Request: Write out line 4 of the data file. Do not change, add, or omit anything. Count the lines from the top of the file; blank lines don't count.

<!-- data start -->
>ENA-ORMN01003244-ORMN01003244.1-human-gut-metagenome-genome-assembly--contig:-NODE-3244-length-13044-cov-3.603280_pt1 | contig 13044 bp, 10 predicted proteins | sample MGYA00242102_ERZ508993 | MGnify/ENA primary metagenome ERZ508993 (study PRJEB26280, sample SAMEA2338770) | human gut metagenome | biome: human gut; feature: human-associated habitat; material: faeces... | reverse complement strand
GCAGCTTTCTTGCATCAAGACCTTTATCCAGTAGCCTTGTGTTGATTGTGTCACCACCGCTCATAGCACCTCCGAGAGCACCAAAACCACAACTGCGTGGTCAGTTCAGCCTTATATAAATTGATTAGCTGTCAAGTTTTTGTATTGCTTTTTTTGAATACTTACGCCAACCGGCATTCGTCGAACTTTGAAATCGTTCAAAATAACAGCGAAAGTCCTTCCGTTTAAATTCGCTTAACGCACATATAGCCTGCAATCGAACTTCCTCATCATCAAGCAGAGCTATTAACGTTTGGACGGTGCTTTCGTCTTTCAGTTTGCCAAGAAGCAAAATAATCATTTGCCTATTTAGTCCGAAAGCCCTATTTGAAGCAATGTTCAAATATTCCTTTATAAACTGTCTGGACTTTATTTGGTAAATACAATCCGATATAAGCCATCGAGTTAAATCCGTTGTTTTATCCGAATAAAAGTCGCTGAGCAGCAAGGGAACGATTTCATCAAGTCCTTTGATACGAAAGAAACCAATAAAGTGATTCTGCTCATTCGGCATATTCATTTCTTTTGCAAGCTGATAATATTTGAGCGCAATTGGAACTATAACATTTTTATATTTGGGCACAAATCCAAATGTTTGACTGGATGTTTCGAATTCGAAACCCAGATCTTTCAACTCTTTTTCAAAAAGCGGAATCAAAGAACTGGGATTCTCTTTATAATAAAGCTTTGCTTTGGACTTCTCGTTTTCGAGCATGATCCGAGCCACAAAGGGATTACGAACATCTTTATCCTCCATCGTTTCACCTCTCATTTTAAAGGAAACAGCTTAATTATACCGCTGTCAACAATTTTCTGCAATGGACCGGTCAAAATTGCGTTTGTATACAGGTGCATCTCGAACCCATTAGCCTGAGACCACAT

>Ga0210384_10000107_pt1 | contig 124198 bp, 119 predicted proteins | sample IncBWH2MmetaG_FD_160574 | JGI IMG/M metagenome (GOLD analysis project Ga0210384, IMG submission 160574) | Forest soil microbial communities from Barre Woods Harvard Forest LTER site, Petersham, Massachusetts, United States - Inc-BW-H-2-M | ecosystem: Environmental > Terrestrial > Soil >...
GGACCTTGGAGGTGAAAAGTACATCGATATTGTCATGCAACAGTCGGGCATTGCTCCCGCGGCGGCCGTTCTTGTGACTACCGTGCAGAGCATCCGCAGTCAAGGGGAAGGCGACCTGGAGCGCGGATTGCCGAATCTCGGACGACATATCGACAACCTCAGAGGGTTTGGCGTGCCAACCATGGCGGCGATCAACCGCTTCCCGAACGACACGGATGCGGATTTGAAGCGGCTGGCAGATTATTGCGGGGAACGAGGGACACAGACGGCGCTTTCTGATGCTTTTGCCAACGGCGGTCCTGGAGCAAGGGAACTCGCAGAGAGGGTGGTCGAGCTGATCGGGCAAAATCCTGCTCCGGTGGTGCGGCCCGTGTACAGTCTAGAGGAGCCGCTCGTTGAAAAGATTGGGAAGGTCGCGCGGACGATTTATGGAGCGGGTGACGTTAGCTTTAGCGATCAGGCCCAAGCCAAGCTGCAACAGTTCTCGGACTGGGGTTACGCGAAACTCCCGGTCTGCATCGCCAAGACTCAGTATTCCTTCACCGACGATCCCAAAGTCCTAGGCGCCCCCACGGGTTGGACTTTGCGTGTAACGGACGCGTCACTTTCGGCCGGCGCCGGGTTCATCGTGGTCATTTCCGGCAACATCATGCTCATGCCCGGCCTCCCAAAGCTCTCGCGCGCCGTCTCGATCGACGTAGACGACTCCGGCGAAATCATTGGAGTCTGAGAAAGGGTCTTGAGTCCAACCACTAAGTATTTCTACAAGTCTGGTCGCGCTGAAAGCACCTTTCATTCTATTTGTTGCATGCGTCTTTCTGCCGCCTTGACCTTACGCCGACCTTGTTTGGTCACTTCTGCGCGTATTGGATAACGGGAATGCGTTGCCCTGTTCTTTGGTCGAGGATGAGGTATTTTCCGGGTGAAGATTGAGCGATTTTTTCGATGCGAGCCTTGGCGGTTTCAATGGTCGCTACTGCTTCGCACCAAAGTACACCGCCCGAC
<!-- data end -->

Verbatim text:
GGACCTTGGAGGTGAAAAGTACATCGATATTGTCATGCAACAGTCGGGCATTGCTCCCGCGGCGGCCGTTCTTGTGACTACCGTGCAGAGCATCCGCAGTCAAGGGGAAGGCGACCTGGAGCGCGGATTGCCGAATCTCGGACGACATATCGACAACCTCAGAGGGTTTGGCGTGCCAACCATGGCGGCGATCAACCGCTTCCCGAACGACACGGATGCGGATTTGAAGCGGCTGGCAGATTATTGCGGGGAACGAGGGACACAGACGGCGCTTTCTGATGCTTTTGCCAACGGCGGTCCTGGAGCAAGGGAACTCGCAGAGAGGGTGGTCGAGCTGATCGGGCAAAATCCTGCTCCGGTGGTGCGGCCCGTGTACAGTCTAGAGGAGCCGCTCGTTGAAAAGATTGGGAAGGTCGCGCGGACGATTTATGGAGCGGGTGACGTTAGCTTTAGCGATCAGGCCCAAGCCAAGCTGCAACAGTTCTCGGACTGGGGTTACGCGAAACTCCCGGTCTGCATCGCCAAGACTCAGTATTCCTTCACCGACGATCCCAAAGTCCTAGGCGCCCCCACGGGTTGGACTTTGCGTGTAACGGACGCGTCACTTTCGGCCGGCGCCGGGTTCATCGTGGTCATTTCCGGCAACATCATGCTCATGCCCGGCCTCCCAAAGCTCTCGCGCGCCGTCTCGATCGACGTAGACGACTCCGGCGAAATCATTGGAGTCTGAGAAAGGGTCTTGAGTCCAACCACTAAGTATTTCTACAAGTCTGGTCGCGCTGAAAGCACCTTTCATTCTATTTGTTGCATGCGTCTTTCTGCCGCCTTGACCTTACGCCGACCTTGTTTGGTCACTTCTGCGCGTATTGGATAACGGGAATGCGTTGCCCTGTTCTTTGGTCGAGGATGAGGTATTTTCCGGGTGAAGATTGAGCGATTTTTTCGATGCGAGCCTTGGCGGTTTCAATGGTCGCTACTGCTTCGCACCAAAGTACACCGCCCGAC